FIG. 2 is an enlarged sectional view of the catheter of FIG. 1 showing the electrode system;
FIG. 3 is a sectional view taken along the line 3--3 of FIG. 2;
FIG. 4 is an electrical block diagram illustrating a preferred configuration for the electronics of the pacer;
FIG. 5 is an electrical block diagram showing the electronics in greater detail and incorporating the presently preferred embodiment of the invention;
FIG. 6 is a copy of an electrogram illustrating P wave signals achieved by the sensing electrode means of the present invention;
FIGS. 7-9 are diagrams illustrating the operation of the system of the invention;
FIGS. 10 and 11 are sectional views similar to that of FIG. 3, showing alternative embodiments of electrode positions;
FIG. 12 is an enlarged view of a heart illustrating the presently preferred positioning of the catheter of the invention;
FIGS. 13, 14 and 15 are views similar to that of FIG. 12 showing alternative positionings of the catheter;
FIGS. 16-22 are copies of electrograms similar to that of FIG. 6 illustrating various heart signals;
FIG. 23 is an electrical block diagram illustrating circuitry for VVI and AAI pacing; and
FIGS. 24 and 25 are electrical block diagrams similar to that of FIGS. 4 and 5 showing additional circuit details of alternative embodiments.
FIG. 1 illustrates a cardiac pacemaker as installed in a human body. An electronics package 10 is inserted under the skin at the upper right of the chest and a catheter 11 is inserted in the cephalic vein 12. The catheter is secured to the vein in the conventional manner for maintaining the catheter in the inserted position. The distal end 15 of the catheter is inserted into the heart through the right atrium 16 to the apex of the right ventricle 17. This is the conventional location for the distal end of the catheter of a cardiac pacer. The catheter is in the form of a single nondiverging filament.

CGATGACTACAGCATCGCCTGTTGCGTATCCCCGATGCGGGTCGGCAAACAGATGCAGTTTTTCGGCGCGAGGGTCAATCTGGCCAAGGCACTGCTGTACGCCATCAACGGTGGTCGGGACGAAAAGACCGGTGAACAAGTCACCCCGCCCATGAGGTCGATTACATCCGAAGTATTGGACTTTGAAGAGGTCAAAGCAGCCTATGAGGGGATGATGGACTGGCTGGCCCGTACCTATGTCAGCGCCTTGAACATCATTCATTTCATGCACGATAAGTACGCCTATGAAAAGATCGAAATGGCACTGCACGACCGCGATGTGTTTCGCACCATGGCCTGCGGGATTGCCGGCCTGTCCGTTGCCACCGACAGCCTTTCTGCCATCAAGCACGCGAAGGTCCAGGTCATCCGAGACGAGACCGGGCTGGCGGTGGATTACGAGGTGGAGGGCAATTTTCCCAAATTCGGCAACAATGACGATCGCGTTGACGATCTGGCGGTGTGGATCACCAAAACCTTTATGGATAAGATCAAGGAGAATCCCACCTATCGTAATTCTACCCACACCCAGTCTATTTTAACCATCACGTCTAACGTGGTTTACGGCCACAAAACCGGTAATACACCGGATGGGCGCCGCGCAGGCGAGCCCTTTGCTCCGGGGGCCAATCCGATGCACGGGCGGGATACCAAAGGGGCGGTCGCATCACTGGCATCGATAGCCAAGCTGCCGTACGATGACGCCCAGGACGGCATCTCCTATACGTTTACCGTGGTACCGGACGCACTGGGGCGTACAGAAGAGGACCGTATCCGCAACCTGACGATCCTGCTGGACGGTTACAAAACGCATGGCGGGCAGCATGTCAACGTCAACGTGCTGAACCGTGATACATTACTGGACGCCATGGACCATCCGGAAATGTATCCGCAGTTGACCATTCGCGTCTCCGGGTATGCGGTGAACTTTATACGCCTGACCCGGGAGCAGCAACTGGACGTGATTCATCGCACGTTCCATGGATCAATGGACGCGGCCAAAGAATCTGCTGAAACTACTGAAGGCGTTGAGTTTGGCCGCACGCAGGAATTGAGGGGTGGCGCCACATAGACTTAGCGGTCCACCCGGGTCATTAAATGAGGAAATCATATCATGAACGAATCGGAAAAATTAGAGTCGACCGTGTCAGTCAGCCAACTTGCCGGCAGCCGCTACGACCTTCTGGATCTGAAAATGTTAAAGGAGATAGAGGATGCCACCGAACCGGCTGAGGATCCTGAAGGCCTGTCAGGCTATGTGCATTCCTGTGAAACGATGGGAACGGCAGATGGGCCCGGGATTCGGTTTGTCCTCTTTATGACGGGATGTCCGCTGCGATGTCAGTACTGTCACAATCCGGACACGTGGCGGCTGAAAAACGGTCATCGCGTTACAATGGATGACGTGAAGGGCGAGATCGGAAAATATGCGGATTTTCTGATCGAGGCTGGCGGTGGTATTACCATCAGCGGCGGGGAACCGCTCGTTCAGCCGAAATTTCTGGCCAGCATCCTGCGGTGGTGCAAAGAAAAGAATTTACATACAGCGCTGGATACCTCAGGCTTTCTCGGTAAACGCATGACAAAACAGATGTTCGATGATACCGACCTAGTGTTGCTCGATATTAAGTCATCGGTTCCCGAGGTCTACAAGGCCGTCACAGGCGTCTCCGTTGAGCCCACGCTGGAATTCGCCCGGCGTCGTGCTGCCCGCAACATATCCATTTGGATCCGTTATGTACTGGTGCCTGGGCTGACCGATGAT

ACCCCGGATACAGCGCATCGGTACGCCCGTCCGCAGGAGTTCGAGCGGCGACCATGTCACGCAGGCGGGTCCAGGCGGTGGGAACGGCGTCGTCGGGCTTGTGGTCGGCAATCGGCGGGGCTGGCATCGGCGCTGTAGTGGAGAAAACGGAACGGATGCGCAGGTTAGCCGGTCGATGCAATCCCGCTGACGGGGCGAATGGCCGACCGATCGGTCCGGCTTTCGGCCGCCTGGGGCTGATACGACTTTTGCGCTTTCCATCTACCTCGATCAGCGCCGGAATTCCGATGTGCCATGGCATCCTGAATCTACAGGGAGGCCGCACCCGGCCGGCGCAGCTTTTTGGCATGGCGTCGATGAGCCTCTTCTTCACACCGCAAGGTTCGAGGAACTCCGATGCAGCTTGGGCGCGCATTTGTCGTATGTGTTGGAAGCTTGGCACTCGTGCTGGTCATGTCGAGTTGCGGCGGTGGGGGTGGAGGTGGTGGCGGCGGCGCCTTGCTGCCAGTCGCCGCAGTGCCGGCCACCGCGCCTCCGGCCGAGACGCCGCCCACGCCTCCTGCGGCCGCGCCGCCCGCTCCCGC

A stimulating electrode 20 is mounted at the distal end of the catheter 11 and is connected to the electronics package 10 by a conductor E5 within the catheter. A variety of electrode configurations have been utilized for the stimulating electrode and any of those are suitable for the present invention. A unipolar system is illustrated in FIG. 2 utilizing a single stimulating electrode 10. In an alternative configuration, a bipolar system could be used, with two spaced electrodes at the distal end of the catheter.
Atrial sensing electrodes are carried in the catheter spaced a short distance (typically 10-16 cm) from the stimulating electrode 20. In the embodiment illustrated, four electrodes 21, 22, 23, 24 are provided. The sensing electrodes are spaced from the distal end of the catheter a distance so that when the catheter is inserted with the distal end in the apex of the ventricle, the sensing electrodes are positioned adjacent the wall of the right atrium, preferably adjacent the high lateral wall, as shown in FIG. 1. However the essentially linear nature of the catheter tends to prevent the electrodes from making direct contact with the heart tissue. It is desirable to have the electrodes freefloating within the heart chamber as this prevents endocardial fibrosis of the electrodes, which would tend to cause attenuation of the sensed signal. The sensing electrodes 21-24 are connected to the electronics package 10 by conductors E1-E4, respectively, in the catheter.